Hafen releases statement on recent comment
We have been reading in the newspapers and hearing in public forums comments about our family and our business that we believe are false, but are being put forward by the speaker as statements of fact. We believe it is critical to open debate and in the exchange of opinions and ideas that the facts be fairly and accurately presented.
Free speech is a fundamental right we cherish and encourage. However, there is no First Amendment right to make false and defamatory statements which damage a person’s or business’ character, reputation or business practices. In order for our democracy to work with a free exchange of ideas it is important that ideas are not disguised as facts that are false and defamatory.
In order to make sure that the people who are presenting false facts to our community, under the pretense that it is an opinion, are aware of the laws related to making false statements, we provide the following information.
■ Defamation is the publication of a false statement of fact to a third party which negligently or maliciously causes actual or presumed damages. See Pegasus v. Reno Newspapers, Inc., 118 Nev. 706 (2002). Statements which impute dishonest or possibly unlawful conduct are capable of defamatory construction. See Posadas v. City of Reno, 109 Nev. 448 (1993).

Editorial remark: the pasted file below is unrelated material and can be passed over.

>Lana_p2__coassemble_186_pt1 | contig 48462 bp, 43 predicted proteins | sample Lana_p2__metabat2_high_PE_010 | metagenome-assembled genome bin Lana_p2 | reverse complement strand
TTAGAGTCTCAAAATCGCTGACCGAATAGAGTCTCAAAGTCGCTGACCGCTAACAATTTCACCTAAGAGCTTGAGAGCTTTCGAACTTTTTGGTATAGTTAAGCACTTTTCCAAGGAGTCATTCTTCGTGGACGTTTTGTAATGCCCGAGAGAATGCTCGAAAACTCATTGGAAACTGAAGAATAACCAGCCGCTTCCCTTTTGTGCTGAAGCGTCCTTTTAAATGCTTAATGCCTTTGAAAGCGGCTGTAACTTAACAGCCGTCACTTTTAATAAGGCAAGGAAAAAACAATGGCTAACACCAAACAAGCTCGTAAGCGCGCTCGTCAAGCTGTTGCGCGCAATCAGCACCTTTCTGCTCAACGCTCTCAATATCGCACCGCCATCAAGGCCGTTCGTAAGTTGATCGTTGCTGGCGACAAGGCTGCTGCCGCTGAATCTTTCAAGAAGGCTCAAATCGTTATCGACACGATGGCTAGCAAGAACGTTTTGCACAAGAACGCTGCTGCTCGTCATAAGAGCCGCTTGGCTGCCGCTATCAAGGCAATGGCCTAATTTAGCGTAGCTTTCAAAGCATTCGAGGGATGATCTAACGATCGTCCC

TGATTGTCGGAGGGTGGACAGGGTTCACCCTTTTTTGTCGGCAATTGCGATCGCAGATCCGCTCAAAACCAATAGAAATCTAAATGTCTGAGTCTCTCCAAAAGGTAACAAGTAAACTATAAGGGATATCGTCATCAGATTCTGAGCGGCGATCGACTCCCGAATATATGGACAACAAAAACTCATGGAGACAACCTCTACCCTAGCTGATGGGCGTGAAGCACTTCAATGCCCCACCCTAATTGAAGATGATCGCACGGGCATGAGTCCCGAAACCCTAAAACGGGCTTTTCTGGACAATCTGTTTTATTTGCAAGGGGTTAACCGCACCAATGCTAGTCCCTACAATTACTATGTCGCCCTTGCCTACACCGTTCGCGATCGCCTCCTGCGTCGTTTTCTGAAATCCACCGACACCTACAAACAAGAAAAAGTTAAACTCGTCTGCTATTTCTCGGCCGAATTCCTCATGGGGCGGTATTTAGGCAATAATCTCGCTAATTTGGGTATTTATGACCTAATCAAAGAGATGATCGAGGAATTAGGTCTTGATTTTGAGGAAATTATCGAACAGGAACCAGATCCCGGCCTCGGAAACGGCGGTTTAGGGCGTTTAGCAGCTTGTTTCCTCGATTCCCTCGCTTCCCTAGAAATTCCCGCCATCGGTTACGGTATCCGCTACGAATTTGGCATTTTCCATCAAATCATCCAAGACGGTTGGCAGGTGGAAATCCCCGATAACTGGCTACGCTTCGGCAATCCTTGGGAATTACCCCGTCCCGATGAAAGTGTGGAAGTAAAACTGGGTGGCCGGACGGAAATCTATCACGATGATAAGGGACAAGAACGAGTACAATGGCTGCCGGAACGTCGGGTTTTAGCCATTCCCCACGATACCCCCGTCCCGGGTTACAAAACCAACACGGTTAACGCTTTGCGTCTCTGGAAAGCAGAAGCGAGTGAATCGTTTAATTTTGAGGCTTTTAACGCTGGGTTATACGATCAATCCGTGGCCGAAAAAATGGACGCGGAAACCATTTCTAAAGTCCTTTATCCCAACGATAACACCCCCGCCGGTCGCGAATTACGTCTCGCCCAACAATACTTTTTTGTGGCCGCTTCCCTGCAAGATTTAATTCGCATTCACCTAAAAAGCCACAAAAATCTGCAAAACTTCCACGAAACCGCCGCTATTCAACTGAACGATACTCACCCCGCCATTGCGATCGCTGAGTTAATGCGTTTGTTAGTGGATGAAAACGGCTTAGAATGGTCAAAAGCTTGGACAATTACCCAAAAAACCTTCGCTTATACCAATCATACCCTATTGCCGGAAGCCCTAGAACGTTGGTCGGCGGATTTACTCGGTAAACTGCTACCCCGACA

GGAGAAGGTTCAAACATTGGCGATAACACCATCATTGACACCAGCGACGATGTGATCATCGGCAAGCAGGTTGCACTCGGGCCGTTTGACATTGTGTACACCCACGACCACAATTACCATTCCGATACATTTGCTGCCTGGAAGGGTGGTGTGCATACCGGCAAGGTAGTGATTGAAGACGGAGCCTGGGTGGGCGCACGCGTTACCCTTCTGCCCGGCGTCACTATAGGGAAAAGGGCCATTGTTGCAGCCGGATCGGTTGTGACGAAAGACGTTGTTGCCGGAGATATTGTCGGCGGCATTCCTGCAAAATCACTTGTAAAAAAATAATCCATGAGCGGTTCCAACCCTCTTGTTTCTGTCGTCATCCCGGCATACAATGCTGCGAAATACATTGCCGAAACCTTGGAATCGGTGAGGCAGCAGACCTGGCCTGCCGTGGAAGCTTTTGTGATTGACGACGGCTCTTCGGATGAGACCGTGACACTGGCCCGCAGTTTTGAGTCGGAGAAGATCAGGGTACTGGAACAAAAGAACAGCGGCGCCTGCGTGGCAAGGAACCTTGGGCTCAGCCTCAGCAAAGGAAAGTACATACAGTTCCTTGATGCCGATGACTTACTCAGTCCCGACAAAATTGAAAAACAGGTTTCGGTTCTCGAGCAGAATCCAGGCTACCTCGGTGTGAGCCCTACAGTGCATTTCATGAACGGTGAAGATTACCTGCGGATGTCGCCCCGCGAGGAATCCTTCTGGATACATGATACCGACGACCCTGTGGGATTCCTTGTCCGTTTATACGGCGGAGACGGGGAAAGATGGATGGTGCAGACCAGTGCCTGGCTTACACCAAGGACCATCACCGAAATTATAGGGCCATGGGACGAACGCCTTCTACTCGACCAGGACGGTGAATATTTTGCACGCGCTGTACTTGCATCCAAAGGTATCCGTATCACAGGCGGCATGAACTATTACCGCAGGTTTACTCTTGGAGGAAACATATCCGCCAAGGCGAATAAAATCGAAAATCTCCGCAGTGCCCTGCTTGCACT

■ Slander is the oral publication of a defamatory statement.
■ Libel is the written publication of a defamatory statement.
■ Opinions are generally not considered defamatory, but, opinions can be defamatory where a speaker expresses an opinion in a manner that suggests that the speaker knows certain facts to be true, or implies that he or she is privy to certain facts that support his or her opinion. The United States Supreme Court and the Supreme Court of Nevada have both adopted the rule that expressions of opinion that suggest that a speaker knows certain facts to be true or may imply that facts exist which will be sufficient to render the message defamatory if false. See K-Mart Corp. v. Washington, 109 Nev. 1180 (1993); see also Milkovich v. Lorain Journal Co., 497 US 1 (1990).
■ Defamatory per se statements are statements that impute a person’s lack of fitness for trade, business or profession and are “considered so likely to cause serious injury to reputation and pecuniary loss that these statements are actionable without proof of damages.” See K-Mart Corp. v. Washington, 109 Nev. 1180 (1993).
When letters to the editor and comments made in public have been delivered as though they were based on facts known to the speaker, instead of his/her opinion, and those facts are false, we feel our Democratic process has been harmed.
We feel it is important for every community member to be exposed to the wide variety of opinions that exist, but it is equally as important that statements presented as facts are accurate, factual and true.
M. Kent “Tim” Hafen
For the Hafen family and
Pahrump Utility Company, Inc.